Would you buy a new car if the Government gave you £2000 to do it? In Germany that’s roughly what you get, provided you scrap one that’s over nine years old. It has meant sales of small cars over there are surging, despite the economic crash. So you won’t be surprised to learn that dealers here are lobbying for something similar. Bad idea.
Look at it this way. If you could see that there’s all this lobbying for a £2000 bung sometime soon, would you buy a car now? Nope. You’d wait. So by making all this noise about the need for an incentive to get things moving, the industry has in fact ground to a halt. Which sounds like an own goal.
Anyway, why would a scheme like this do our car plants much good? After all, it’s all about cheap small cars, and apart from the Mini (not cheap) and Micra (not a big player) small cars aren’t made in Britain. Jaguar and Land Rover sales won’t get much of a bounce. Nor, likely will even the Civics and CRVs from Swindon, Aurises from Burnaston and Astras from Ellesmere Port.
Then if the incentive is introduced, and if sales surge as a result, where will we be? Well, for sure the overall average CO2 output of cars on the road will fall, as big old smokers get traded for squeaky-clean new tiddlers. That green angle is how the Government will sell the scheme to the public, by the way.
But the car market will have been distorted. All those small cars bought under the scheme will be worth a lot less when they’re sold secondhand. First because they will suddenly be in surplus. Also they will have been bought at a lower price, so that’s bound to suppress their worth.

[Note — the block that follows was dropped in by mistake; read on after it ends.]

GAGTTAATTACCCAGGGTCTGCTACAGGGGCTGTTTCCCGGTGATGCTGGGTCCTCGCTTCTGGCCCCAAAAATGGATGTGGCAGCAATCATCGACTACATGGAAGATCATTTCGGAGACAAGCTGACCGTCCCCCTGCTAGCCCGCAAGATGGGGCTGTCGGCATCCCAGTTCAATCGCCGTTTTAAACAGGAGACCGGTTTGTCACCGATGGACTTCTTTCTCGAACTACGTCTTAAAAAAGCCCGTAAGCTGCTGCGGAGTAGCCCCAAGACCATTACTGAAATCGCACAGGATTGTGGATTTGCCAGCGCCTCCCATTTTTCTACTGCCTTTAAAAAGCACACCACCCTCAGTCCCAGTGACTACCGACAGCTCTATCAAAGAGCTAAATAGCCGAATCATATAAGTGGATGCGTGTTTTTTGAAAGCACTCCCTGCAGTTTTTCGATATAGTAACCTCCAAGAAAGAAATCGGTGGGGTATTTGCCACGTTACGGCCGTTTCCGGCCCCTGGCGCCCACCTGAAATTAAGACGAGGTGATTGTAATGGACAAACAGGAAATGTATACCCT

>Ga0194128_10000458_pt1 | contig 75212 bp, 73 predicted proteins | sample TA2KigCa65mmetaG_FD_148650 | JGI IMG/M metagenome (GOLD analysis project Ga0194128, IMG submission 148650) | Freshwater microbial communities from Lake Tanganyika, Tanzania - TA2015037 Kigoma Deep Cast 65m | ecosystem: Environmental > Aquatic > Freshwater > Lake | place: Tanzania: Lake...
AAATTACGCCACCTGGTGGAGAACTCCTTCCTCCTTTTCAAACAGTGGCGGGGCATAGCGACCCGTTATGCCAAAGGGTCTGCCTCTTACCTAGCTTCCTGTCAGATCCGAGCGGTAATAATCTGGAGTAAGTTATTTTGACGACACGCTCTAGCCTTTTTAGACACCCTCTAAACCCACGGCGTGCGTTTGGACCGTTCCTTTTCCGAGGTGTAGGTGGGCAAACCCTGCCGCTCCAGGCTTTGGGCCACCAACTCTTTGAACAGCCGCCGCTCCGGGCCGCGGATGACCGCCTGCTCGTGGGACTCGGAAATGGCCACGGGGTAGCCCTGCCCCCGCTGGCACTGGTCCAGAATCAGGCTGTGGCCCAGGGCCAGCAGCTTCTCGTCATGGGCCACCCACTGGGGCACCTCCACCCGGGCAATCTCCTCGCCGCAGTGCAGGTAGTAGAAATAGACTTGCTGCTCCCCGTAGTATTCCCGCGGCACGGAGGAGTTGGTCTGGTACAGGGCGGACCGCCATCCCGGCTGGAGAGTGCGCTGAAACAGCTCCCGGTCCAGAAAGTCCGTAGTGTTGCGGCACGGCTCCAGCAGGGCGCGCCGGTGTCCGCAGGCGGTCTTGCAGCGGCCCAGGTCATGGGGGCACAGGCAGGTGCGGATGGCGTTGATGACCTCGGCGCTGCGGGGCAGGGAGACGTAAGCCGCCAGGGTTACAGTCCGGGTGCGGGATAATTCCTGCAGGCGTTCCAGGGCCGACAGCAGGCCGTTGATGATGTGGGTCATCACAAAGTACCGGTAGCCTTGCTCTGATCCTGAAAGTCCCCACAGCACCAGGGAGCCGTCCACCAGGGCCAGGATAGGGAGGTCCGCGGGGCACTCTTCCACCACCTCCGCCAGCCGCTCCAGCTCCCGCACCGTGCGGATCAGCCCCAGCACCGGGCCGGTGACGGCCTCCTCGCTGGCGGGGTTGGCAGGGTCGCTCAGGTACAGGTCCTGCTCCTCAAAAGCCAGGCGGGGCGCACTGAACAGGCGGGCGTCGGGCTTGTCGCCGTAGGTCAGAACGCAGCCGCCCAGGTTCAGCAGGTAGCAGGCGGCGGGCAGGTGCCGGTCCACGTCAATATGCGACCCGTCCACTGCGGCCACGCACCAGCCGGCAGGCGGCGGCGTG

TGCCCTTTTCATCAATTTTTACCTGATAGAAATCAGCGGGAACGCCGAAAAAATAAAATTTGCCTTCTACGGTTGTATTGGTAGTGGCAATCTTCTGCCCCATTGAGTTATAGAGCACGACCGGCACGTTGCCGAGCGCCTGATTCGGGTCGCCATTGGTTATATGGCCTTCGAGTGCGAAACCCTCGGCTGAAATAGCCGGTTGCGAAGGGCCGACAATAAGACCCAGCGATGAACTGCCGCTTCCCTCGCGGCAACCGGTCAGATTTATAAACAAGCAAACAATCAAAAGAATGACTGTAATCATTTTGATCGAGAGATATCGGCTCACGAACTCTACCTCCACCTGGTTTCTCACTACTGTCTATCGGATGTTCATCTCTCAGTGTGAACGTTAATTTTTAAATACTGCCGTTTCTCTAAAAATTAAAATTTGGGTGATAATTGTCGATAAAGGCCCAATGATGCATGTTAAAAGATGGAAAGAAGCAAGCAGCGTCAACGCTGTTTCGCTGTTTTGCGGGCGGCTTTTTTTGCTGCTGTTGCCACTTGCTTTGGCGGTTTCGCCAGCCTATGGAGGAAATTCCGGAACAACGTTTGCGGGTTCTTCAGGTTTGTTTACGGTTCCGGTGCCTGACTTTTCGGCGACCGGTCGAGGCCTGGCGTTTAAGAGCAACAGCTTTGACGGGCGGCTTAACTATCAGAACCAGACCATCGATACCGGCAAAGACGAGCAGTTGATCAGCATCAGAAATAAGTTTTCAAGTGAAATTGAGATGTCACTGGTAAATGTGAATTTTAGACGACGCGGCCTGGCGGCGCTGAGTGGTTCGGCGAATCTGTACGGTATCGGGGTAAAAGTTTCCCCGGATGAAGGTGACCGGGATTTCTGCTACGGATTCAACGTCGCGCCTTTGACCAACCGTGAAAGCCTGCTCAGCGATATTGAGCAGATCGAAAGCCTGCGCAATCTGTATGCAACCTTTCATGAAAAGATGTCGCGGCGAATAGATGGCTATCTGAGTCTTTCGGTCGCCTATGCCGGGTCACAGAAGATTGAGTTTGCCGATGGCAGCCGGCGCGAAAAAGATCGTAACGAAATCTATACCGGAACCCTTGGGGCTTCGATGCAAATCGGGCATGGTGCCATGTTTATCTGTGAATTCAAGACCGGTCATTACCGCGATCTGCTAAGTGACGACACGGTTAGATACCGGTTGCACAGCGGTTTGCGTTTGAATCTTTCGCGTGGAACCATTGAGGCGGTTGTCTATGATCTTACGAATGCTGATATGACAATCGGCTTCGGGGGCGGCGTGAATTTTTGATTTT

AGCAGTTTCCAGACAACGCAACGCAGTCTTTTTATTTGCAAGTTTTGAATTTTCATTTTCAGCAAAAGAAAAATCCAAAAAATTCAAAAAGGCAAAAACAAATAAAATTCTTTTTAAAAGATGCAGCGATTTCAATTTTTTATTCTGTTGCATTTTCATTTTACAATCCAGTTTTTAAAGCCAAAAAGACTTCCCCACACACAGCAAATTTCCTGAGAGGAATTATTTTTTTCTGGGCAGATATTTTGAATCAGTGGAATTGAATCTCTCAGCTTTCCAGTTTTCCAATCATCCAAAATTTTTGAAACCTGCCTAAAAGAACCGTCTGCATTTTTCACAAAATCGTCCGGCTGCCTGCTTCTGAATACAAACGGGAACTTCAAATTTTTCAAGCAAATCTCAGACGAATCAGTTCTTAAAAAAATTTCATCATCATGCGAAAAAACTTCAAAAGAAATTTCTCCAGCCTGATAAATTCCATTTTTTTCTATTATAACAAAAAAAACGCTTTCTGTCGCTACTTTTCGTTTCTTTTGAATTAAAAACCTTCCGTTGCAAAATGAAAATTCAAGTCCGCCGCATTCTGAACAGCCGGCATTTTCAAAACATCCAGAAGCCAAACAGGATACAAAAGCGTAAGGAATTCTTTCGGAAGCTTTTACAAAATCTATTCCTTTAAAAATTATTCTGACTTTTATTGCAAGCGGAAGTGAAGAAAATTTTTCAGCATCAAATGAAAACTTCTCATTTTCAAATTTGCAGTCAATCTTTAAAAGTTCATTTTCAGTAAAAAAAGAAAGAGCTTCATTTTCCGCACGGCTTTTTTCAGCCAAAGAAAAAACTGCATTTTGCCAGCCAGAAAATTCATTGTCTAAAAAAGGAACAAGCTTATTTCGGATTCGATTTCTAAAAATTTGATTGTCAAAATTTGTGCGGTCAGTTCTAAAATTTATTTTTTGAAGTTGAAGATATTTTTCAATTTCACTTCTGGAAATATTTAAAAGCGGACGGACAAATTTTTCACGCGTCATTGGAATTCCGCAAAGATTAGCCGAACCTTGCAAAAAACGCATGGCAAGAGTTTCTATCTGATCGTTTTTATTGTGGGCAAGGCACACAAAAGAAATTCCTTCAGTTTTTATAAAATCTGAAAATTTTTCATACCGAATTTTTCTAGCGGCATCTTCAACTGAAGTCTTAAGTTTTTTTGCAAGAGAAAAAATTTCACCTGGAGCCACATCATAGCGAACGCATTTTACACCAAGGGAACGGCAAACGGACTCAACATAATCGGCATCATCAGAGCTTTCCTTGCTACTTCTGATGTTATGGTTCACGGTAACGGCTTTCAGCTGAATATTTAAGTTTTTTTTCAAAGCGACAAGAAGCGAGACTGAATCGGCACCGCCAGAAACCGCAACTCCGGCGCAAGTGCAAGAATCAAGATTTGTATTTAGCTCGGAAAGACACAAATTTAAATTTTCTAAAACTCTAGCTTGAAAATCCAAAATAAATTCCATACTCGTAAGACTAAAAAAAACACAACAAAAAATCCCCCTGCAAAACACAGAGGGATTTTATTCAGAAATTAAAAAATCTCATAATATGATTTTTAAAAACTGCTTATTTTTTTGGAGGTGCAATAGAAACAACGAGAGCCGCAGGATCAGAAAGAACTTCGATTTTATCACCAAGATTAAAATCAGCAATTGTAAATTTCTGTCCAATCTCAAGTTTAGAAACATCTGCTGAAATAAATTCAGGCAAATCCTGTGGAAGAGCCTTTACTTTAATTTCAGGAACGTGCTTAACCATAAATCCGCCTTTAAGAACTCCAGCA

And when the subsidy stops, new-car demand will falter again. What a mess.
Anyway, as the scheme goes on, I don’t expect you will actually get a car for £2000 less. Because dealers will stop giving such good discounts as they do now. Or they’ll give you less for your trade-in. They’ll want to get what they perceive as ‘their share’ of the bung from the public purse.
You might also notice that lots of car prices have gone up lately. Could this be the manufacturers are anticipating that the taxpayer will shortly step in and knock them down again. Not that I’m a conspiracy theorist or anything.
It’s the law of unintended consequences and it’s almost inevitable with subsidies. Farm subsidies are a perfect example. Fifty years of farm subsidies didn’t make farmers richer. They just enabled supermarket buyers to push down the real prices they paid to farmers while the subsidies took up the slack. So the true beneficiaries of all that taxpayers’ money were the supermarket shareholders.